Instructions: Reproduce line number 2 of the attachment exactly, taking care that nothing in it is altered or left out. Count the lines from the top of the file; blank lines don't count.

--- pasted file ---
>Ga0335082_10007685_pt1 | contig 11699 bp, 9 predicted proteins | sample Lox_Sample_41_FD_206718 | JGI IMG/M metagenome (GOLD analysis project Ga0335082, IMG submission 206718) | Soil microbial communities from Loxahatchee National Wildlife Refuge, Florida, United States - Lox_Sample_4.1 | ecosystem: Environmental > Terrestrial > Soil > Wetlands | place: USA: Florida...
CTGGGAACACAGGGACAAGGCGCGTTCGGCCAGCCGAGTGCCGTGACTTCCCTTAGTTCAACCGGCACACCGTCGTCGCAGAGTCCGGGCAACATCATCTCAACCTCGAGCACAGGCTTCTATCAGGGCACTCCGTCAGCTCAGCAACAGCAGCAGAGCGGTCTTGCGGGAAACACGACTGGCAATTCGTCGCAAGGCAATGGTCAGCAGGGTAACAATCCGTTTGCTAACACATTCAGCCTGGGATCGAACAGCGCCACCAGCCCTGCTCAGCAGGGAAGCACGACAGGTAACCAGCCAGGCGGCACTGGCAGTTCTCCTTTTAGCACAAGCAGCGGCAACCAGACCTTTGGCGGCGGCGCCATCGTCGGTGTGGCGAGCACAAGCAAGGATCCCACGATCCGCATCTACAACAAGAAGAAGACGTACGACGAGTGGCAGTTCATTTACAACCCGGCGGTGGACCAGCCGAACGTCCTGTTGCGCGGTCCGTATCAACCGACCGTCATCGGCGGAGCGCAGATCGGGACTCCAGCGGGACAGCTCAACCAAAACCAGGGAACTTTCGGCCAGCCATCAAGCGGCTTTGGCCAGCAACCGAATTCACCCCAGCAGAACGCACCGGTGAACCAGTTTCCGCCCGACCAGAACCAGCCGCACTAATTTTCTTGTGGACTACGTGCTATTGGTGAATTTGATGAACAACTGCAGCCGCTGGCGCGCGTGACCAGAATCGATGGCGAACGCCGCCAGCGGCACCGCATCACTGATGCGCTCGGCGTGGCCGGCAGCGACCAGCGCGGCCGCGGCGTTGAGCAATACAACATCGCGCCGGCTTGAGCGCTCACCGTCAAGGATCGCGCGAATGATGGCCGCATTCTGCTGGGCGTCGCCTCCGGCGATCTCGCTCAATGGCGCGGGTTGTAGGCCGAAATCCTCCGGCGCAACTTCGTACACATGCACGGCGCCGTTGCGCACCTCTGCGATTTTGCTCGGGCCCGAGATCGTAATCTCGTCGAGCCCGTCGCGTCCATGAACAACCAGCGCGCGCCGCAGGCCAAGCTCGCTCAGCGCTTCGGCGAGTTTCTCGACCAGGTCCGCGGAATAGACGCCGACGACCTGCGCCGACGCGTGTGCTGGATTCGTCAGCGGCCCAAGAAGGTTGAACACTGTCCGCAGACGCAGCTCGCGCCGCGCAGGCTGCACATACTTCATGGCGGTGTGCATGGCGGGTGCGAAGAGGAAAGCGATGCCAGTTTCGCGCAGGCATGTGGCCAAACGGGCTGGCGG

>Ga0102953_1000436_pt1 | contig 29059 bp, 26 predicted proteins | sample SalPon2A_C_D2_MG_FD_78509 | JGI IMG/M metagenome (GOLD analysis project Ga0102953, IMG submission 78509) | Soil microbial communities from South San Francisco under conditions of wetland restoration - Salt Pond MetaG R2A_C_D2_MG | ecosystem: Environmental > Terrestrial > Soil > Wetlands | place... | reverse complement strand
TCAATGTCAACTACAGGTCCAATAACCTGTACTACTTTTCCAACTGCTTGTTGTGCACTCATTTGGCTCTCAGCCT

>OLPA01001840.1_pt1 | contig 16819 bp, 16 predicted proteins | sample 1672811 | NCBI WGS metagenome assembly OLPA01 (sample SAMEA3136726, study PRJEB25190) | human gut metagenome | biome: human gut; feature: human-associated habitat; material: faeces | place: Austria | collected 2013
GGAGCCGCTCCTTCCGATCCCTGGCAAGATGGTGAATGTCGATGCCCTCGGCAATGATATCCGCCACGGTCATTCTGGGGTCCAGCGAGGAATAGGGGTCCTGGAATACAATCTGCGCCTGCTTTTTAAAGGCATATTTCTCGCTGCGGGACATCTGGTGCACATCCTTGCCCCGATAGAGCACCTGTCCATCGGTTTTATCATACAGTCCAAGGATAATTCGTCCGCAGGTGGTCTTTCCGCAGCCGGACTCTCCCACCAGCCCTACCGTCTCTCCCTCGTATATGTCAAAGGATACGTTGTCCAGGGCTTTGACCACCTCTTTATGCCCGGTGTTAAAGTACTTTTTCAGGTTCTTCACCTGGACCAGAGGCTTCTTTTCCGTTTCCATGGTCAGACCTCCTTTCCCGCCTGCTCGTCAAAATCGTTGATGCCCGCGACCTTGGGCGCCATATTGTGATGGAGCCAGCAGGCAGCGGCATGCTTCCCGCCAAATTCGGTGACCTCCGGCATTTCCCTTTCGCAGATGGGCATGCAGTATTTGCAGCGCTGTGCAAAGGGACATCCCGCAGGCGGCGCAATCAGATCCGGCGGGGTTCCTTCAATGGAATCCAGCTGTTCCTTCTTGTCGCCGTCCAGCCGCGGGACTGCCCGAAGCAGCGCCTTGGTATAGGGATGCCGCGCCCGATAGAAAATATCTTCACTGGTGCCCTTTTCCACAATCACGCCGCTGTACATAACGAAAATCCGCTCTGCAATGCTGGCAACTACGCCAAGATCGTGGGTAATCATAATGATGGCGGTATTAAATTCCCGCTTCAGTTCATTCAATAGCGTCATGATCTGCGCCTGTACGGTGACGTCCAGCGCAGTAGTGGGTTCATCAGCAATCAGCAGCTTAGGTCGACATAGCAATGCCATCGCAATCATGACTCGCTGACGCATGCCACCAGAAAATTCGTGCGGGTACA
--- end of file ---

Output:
CTGGGAACACAGGGACAAGGCGCGTTCGGCCAGCCGAGTGCCGTGACTTCCCTTAGTTCAACCGGCACACCGTCGTCGCAGAGTCCGGGCAACATCATCTCAACCTCGAGCACAGGCTTCTATCAGGGCACTCCGTCAGCTCAGCAACAGCAGCAGAGCGGTCTTGCGGGAAACACGACTGGCAATTCGTCGCAAGGCAATGGTCAGCAGGGTAACAATCCGTTTGCTAACACATTCAGCCTGGGATCGAACAGCGCCACCAGCCCTGCTCAGCAGGGAAGCACGACAGGTAACCAGCCAGGCGGCACTGGCAGTTCTCCTTTTAGCACAAGCAGCGGCAACCAGACCTTTGGCGGCGGCGCCATCGTCGGTGTGGCGAGCACAAGCAAGGATCCCACGATCCGCATCTACAACAAGAAGAAGACGTACGACGAGTGGCAGTTCATTTACAACCCGGCGGTGGACCAGCCGAACGTCCTGTTGCGCGGTCCGTATCAACCGACCGTCATCGGCGGAGCGCAGATCGGGACTCCAGCGGGACAGCTCAACCAAAACCAGGGAACTTTCGGCCAGCCATCAAGCGGCTTTGGCCAGCAACCGAATTCACCCCAGCAGAACGCACCGGTGAACCAGTTTCCGCCCGACCAGAACCAGCCGCACTAATTTTCTTGTGGACTACGTGCTATTGGTGAATTTGATGAACAACTGCAGCCGCTGGCGCGCGTGACCAGAATCGATGGCGAACGCCGCCAGCGGCACCGCATCACTGATGCGCTCGGCGTGGCCGGCAGCGACCAGCGCGGCCGCGGCGTTGAGCAATACAACATCGCGCCGGCTTGAGCGCTCACCGTCAAGGATCGCGCGAATGATGGCCGCATTCTGCTGGGCGTCGCCTCCGGCGATCTCGCTCAATGGCGCGGGTTGTAGGCCGAAATCCTCCGGCGCAACTTCGTACACATGCACGGCGCCGTTGCGCACCTCTGCGATTTTGCTCGGGCCCGAGATCGTAATCTCGTCGAGCCCGTCGCGTCCATGAACAACCAGCGCGCGCCGCAGGCCAAGCTCGCTCAGCGCTTCGGCGAGTTTCTCGACCAGGTCCGCGGAATAGACGCCGACGACCTGCGCCGACGCGTGTGCTGGATTCGTCAGCGGCCCAAGAAGGTTGAACACTGTCCGCAGACGCAGCTCGCGCCGCGCAGGCTGCACATACTTCATGGCGGTGTGCATGGCGGGTGCGAAGAGGAAAGCGATGCCAGTTTCGCGCAGGCATGTGGCCAAACGGGCTGGCGG